I also believe that most riders and trainers are not hoof experts, but they do have hoof "experience" certainly, especially about knowing how a horse feels under them in different footing. You hit on that when you described the light, fast horse that won at Huntington Farm in slick footing. Identical shoes can affect two horses very differently. So can the bare hooves of two different horses react differently. Time of day, order of go, etc. can subject two like-hooved horses to very different risks over the same ground. It's not just about shoes or no shoes.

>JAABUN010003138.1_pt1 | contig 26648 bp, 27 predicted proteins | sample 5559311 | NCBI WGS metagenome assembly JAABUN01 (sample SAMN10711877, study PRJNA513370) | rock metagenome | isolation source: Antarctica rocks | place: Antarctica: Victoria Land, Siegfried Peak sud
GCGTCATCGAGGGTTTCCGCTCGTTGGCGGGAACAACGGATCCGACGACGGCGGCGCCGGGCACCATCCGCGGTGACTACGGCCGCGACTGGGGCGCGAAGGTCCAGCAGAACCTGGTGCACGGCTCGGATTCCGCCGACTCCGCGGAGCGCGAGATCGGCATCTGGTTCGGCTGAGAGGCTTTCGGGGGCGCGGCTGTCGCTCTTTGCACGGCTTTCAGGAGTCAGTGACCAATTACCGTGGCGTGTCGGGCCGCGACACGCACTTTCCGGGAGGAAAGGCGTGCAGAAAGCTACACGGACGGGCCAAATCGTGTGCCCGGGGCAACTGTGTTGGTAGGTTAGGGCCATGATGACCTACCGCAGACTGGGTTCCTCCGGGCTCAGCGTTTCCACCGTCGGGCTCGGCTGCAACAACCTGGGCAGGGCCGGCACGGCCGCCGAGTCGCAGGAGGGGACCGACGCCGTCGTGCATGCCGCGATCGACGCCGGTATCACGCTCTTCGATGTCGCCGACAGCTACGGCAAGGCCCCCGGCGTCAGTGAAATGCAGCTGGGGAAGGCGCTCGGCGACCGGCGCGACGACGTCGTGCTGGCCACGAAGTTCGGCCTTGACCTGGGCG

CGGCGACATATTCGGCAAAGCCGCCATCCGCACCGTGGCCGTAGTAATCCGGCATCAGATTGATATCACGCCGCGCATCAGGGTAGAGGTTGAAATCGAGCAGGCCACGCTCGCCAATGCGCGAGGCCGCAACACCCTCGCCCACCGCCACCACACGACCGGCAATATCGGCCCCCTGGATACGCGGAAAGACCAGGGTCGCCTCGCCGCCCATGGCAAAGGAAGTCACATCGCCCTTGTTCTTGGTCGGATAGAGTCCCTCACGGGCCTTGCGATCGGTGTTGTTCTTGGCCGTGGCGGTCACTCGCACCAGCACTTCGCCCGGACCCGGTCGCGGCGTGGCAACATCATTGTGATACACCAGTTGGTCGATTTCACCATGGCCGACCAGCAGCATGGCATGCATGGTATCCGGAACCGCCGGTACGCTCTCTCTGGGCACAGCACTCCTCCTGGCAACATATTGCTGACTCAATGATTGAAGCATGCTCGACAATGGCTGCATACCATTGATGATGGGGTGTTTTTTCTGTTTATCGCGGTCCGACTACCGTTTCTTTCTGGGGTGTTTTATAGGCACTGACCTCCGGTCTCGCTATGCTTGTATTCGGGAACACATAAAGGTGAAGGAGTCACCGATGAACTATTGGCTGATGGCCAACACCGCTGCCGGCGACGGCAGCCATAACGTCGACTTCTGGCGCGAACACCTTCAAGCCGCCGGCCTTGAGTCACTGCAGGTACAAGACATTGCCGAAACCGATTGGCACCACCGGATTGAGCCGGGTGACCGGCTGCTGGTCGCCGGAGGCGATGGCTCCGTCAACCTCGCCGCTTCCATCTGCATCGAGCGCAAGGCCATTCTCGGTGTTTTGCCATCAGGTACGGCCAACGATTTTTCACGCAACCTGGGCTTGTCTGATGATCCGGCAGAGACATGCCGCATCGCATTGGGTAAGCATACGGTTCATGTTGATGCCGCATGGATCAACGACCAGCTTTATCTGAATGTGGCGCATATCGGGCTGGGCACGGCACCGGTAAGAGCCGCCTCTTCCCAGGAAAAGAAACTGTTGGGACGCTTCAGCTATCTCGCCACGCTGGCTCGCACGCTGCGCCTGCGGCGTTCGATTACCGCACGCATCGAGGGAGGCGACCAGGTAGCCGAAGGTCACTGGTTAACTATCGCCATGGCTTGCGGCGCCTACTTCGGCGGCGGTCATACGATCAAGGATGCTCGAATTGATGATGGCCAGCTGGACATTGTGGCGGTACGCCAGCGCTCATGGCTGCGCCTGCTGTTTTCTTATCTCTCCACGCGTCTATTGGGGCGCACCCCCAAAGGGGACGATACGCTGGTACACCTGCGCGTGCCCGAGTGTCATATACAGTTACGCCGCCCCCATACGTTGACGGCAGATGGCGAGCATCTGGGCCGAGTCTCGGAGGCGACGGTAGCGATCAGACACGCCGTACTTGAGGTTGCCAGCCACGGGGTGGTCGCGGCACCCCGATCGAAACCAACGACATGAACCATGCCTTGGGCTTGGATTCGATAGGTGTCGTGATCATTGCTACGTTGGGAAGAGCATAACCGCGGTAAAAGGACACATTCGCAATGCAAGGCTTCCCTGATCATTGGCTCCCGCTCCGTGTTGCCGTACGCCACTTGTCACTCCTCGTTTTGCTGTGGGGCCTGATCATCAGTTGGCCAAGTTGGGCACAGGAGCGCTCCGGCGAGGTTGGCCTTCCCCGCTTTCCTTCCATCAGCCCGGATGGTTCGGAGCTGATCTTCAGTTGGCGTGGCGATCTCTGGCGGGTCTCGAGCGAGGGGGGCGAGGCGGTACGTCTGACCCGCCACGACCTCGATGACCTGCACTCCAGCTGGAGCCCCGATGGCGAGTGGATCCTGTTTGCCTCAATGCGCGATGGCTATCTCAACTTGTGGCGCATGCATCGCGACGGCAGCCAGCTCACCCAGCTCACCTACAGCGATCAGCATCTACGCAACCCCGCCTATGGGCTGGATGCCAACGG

Something else I believe: When and if a really good sport-horse vet and astute sport-savvy farrier recommend shoes on a horse they know, the rider/trainer should listen carefully, and with respect for their experience.

A good farrier takes pride in a client's horse for two reasons: 1) the horse has really nice, strong feet, whether shod or not; and 2) the role s/he played in making/keeping them that way.

Thanks for being so honest and for seeing that the truth most often exists in shades of gray, not black or white.

Nicku said...

Not that there is anything left to say here but I just wanted to also offer my support! Even if it is just one person talking smack, that is one person too many...seriously, if someone has THAT big of an issue, WHY are they wasting their time reading and then responding? Love the blog, cant wait for you guys to be back in full swing again!!!!

Stacey said...